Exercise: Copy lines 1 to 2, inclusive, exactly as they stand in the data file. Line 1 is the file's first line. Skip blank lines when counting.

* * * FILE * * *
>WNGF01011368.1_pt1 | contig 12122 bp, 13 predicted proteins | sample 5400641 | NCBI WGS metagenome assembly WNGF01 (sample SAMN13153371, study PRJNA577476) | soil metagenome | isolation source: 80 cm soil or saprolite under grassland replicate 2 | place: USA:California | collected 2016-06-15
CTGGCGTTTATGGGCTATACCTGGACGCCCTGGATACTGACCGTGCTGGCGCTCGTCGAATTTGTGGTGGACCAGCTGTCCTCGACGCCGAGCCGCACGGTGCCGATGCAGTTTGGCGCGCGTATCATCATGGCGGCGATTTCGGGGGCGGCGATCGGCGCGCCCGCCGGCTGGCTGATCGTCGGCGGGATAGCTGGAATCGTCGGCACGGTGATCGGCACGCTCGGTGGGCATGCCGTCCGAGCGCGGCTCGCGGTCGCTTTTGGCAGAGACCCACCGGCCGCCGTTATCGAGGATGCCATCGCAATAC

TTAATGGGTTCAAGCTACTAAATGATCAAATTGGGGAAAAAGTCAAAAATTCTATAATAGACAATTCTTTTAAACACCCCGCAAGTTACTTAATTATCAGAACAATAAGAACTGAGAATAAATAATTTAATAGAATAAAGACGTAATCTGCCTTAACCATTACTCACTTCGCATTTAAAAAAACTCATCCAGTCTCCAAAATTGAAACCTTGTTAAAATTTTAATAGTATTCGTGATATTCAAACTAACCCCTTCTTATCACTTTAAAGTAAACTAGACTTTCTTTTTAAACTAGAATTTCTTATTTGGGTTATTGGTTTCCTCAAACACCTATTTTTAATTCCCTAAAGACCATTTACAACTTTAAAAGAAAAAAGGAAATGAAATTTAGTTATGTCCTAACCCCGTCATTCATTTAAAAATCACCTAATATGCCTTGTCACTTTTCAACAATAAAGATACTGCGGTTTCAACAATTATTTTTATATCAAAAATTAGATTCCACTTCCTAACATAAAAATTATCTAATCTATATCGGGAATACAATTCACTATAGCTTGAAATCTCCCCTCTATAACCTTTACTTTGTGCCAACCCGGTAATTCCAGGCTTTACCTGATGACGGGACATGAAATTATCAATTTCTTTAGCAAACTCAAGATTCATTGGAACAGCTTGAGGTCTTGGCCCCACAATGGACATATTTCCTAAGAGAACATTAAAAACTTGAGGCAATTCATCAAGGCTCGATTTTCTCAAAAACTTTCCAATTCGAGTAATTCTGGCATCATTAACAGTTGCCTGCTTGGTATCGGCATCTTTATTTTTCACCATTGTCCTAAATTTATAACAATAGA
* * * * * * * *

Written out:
>WNGF01011368.1_pt1 | contig 12122 bp, 13 predicted proteins | sample 5400641 | NCBI WGS metagenome assembly WNGF01 (sample SAMN13153371, study PRJNA577476) | soil metagenome | isolation source: 80 cm soil or saprolite under grassland replicate 2 | place: USA:California | collected 2016-06-15
CTGGCGTTTATGGGCTATACCTGGACGCCCTGGATACTGACCGTGCTGGCGCTCGTCGAATTTGTGGTGGACCAGCTGTCCTCGACGCCGAGCCGCACGGTGCCGATGCAGTTTGGCGCGCGTATCATCATGGCGGCGATTTCGGGGGCGGCGATCGGCGCGCCCGCCGGCTGGCTGATCGTCGGCGGGATAGCTGGAATCGTCGGCACGGTGATCGGCACGCTCGGTGGGCATGCCGTCCGAGCGCGGCTCGCGGTCGCTTTTGGCAGAGACCCACCGGCCGCCGTTATCGAGGATGCCATCGCAATAC